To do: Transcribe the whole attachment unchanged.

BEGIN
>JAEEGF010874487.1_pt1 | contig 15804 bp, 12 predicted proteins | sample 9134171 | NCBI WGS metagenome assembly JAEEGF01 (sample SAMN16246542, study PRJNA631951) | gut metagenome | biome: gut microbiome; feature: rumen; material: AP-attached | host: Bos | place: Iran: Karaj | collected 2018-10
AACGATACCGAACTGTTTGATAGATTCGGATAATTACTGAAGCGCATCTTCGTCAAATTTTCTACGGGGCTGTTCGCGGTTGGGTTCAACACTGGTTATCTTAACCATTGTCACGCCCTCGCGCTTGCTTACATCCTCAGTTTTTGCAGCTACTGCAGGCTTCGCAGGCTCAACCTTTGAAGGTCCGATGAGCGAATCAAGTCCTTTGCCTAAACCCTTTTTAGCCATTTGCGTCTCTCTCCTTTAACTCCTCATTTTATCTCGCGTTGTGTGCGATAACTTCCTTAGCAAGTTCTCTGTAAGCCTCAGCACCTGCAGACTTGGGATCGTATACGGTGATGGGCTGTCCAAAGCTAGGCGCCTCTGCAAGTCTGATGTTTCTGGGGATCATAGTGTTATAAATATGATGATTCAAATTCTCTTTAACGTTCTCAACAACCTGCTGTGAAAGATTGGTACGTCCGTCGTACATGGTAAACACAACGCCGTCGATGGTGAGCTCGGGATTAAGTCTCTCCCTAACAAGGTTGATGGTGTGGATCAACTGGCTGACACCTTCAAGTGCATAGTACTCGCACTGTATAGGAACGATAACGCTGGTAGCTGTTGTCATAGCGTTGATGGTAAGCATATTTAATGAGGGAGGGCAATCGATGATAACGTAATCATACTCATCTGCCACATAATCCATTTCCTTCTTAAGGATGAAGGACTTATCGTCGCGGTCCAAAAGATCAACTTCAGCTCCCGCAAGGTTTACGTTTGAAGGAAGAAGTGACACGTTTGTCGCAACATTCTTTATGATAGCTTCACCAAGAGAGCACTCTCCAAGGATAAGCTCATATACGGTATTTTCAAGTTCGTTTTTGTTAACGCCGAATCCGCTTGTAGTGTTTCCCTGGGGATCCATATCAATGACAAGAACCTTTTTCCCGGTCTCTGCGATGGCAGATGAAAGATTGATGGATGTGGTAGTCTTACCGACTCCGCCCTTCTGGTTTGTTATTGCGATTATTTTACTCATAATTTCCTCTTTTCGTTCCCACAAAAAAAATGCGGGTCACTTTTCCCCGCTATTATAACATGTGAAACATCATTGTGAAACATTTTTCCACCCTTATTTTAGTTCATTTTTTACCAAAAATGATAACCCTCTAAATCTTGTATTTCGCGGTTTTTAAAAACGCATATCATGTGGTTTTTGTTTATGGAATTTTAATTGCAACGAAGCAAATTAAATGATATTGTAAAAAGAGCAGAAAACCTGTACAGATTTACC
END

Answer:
>JAEEGF010874487.1_pt1 | contig 15804 bp, 12 predicted proteins | sample 9134171 | NCBI WGS metagenome assembly JAEEGF01 (sample SAMN16246542, study PRJNA631951) | gut metagenome | biome: gut microbiome; feature: rumen; material: AP-attached | host: Bos | place: Iran: Karaj | collected 2018-10
AACGATACCGAACTGTTTGATAGATTCGGATAATTACTGAAGCGCATCTTCGTCAAATTTTCTACGGGGCTGTTCGCGGTTGGGTTCAACACTGGTTATCTTAACCATTGTCACGCCCTCGCGCTTGCTTACATCCTCAGTTTTTGCAGCTACTGCAGGCTTCGCAGGCTCAACCTTTGAAGGTCCGATGAGCGAATCAAGTCCTTTGCCTAAACCCTTTTTAGCCATTTGCGTCTCTCTCCTTTAACTCCTCATTTTATCTCGCGTTGTGTGCGATAACTTCCTTAGCAAGTTCTCTGTAAGCCTCAGCACCTGCAGACTTGGGATCGTATACGGTGATGGGCTGTCCAAAGCTAGGCGCCTCTGCAAGTCTGATGTTTCTGGGGATCATAGTGTTATAAATATGATGATTCAAATTCTCTTTAACGTTCTCAACAACCTGCTGTGAAAGATTGGTACGTCCGTCGTACATGGTAAACACAACGCCGTCGATGGTGAGCTCGGGATTAAGTCTCTCCCTAACAAGGTTGATGGTGTGGATCAACTGGCTGACACCTTCAAGTGCATAGTACTCGCACTGTATAGGAACGATAACGCTGGTAGCTGTTGTCATAGCGTTGATGGTAAGCATATTTAATGAGGGAGGGCAATCGATGATAACGTAATCATACTCATCTGCCACATAATCCATTTCCTTCTTAAGGATGAAGGACTTATCGTCGCGGTCCAAAAGATCAACTTCAGCTCCCGCAAGGTTTACGTTTGAAGGAAGAAGTGACACGTTTGTCGCAACATTCTTTATGATAGCTTCACCAAGAGAGCACTCTCCAAGGATAAGCTCATATACGGTATTTTCAAGTTCGTTTTTGTTAACGCCGAATCCGCTTGTAGTGTTTCCCTGGGGATCCATATCAATGACAAGAACCTTTTTCCCGGTCTCTGCGATGGCAGATGAAAGATTGATGGATGTGGTAGTCTTACCGACTCCGCCCTTCTGGTTTGTTATTGCGATTATTTTACTCATAATTTCCTCTTTTCGTTCCCACAAAAAAAATGCGGGTCACTTTTCCCCGCTATTATAACATGTGAAACATCATTGTGAAACATTTTTCCACCCTTATTTTAGTTCATTTTTTACCAAAAATGATAACCCTCTAAATCTTGTATTTCGCGGTTTTTAAAAACGCATATCATGTGGTTTTTGTTTATGGAATTTTAATTGCAACGAAGCAAATTAAATGATATTGTAAAAAGAGCAGAAAACCTGTACAGATTTACC